Norfolk man charged with the manslaughter of his parents

A 59-year-old Norfolk man is due to appear in court tomorrow (Wednesday) charged with the manslaughter of his elderly parents six years after their deaths.

Arthur Dunkley, 83, and his 80-year-old wife Marguerite were found dead in the lounge of their attractive home in Lyng, near Dereham, on June 12, 2005.

Post mortem examinations revealed both had died from multiple injuries.

Their son Terrence Dunkley, from Norwich, is due in Norwich Crown Court tomorrow morning on two manslaughter charges.

The former teacher, who is currently in secure accommodation, previously lived in Tottenhill near Downham Market and was the couple's middle child.

You may also want to watch:

Members close-knit community were shocked by the deaths and the church-going couple - married for 57 years - were fondly remembered for their community work and dedication to one another.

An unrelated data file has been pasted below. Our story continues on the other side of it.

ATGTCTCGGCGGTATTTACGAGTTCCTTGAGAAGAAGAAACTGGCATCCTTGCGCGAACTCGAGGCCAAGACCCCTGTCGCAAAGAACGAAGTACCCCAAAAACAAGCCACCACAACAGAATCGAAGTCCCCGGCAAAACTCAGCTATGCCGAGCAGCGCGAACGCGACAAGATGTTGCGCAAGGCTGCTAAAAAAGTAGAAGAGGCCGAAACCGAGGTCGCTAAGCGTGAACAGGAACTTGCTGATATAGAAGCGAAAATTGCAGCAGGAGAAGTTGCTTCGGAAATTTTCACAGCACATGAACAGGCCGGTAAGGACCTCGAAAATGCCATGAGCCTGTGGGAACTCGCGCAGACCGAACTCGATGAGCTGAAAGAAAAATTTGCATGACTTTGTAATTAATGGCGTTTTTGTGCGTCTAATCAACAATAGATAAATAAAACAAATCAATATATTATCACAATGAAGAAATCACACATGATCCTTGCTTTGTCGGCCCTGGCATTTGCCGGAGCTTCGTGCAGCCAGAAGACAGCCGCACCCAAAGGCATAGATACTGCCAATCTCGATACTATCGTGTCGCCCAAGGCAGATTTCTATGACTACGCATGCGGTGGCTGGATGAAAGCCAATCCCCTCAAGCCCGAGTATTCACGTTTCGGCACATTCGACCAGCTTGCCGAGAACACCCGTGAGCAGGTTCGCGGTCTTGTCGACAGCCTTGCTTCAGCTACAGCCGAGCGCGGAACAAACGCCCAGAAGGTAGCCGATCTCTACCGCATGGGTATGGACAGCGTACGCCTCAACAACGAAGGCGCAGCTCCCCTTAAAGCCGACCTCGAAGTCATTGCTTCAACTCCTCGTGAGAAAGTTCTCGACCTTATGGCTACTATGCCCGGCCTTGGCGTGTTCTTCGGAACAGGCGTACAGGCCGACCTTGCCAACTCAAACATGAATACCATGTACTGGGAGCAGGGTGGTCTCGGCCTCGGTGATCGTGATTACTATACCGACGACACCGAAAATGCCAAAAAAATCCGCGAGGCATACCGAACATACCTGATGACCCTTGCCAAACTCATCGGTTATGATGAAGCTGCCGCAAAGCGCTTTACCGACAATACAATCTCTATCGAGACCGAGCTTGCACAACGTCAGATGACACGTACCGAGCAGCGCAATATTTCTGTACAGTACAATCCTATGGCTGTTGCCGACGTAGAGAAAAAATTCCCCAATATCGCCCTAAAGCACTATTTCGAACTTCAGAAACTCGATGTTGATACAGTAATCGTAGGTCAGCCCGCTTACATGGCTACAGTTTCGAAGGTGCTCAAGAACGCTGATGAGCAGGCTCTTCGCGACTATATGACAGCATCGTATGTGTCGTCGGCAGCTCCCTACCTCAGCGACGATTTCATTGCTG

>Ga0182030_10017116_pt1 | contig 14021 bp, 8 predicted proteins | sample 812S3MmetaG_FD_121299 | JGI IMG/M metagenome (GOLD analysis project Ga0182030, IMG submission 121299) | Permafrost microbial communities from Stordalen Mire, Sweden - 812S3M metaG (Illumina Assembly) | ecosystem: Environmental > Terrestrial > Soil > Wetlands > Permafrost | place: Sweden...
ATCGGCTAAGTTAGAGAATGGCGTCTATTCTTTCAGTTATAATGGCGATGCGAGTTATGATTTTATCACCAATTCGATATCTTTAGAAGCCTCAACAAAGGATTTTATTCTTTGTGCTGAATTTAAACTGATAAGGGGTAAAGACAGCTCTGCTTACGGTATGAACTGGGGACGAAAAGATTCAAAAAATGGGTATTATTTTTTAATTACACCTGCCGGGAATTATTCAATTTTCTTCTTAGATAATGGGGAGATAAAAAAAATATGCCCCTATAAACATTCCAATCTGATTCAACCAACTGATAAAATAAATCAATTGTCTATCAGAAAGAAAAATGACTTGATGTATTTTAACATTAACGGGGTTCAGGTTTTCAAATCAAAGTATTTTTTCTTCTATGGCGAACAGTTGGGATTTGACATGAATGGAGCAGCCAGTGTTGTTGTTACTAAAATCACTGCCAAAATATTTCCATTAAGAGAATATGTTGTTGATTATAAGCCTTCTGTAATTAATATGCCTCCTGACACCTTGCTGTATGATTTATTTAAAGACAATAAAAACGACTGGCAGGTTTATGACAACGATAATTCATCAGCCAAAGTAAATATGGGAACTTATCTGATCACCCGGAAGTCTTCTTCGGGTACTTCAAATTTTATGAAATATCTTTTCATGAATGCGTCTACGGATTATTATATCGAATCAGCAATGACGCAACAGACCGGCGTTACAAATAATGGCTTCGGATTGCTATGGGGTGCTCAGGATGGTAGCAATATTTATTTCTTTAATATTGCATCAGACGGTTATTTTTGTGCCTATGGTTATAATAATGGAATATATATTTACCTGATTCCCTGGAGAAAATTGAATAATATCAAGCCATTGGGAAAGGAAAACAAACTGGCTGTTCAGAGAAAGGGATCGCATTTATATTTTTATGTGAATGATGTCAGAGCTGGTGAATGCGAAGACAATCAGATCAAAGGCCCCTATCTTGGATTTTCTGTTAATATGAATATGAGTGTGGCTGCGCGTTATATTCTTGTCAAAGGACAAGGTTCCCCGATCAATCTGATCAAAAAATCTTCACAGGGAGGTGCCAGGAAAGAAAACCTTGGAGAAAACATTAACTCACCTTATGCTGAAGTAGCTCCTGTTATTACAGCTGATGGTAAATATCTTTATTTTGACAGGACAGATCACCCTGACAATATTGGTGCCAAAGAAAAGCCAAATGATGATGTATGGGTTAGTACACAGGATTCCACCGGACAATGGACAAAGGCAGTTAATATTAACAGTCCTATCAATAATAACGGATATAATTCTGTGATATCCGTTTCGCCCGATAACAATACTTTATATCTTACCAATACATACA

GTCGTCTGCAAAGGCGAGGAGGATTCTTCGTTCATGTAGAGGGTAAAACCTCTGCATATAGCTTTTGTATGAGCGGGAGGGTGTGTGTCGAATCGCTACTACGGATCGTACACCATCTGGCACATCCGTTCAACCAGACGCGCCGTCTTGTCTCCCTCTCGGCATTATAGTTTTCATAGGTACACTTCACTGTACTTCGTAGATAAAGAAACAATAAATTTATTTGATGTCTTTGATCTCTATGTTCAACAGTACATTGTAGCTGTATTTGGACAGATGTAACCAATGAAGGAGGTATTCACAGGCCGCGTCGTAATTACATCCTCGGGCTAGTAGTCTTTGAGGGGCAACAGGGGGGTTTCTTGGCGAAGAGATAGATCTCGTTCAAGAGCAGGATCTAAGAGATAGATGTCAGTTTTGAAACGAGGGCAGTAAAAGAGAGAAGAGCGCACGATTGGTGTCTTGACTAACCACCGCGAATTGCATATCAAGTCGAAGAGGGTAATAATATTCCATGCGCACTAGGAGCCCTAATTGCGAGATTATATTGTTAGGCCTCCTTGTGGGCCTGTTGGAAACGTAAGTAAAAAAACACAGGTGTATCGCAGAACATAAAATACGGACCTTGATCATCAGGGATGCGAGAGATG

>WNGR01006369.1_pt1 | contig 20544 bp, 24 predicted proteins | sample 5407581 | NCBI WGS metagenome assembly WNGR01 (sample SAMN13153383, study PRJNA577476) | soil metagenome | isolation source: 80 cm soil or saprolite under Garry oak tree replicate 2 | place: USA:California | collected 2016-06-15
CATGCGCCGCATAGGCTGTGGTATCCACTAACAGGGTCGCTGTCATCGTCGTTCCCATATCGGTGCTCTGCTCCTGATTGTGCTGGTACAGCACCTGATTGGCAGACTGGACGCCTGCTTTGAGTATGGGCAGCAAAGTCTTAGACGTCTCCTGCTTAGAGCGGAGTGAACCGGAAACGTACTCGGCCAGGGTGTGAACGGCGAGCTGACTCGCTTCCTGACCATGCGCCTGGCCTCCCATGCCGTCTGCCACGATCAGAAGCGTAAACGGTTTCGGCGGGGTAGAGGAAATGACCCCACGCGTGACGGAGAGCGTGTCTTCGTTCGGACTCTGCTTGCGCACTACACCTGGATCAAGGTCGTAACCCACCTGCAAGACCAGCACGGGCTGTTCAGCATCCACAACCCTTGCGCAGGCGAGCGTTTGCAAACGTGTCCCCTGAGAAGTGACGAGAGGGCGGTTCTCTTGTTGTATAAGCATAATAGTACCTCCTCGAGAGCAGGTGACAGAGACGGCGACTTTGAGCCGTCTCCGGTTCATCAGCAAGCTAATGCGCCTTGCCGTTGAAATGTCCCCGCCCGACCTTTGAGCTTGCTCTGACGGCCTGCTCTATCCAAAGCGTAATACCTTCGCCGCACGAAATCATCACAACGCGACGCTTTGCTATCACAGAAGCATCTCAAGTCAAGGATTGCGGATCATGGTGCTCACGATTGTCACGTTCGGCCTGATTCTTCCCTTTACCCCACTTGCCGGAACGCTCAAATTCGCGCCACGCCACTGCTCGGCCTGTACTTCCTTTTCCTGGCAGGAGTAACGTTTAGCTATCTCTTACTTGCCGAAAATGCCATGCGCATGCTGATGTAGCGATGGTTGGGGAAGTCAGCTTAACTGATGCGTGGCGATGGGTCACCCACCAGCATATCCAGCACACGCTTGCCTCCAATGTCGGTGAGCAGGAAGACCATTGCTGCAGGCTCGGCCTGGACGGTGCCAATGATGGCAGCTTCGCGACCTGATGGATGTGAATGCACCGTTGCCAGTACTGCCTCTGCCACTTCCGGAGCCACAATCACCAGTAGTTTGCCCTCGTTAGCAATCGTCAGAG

Mrs Dunkley had just joined Lyng Parish Council and had been a popular volunteer steward for about five years at the National Trust's Oxburgh Hall, near Swaffham.

Most Read

Both were passionate beekeepers and Mrs Dunkley, an active WI member, would proudly exhibit the honey they produced at events such as the Sandringham Flower Show.

The well-liked couple, who had two other sons, moved to west Norfolk from Surrey when Mr Dunkley retired early from a career in local government.

Mr and Mrs Dunkley lived in Wormegay, near King's Lynn, for more than 20 years and kept goats, chickens and bees.

They moved to a newly-built home in Manor Close, Lyng, two years before their death when the smallholding became too much to manage.

Mr Dunkley had arthritis and was deaf, but Mrs Dunkley remained active, often entertaining at home, and was described as a 'fantastic cook.'

Become a Supporter

This newspaper has been a central part of community life for many years. Our industry faces testing times, which is why we're asking for your support. Every contribution will help us continue to produce local journalism that makes a measurable difference to our community.

Become a Supporter
Comments powered by Disqus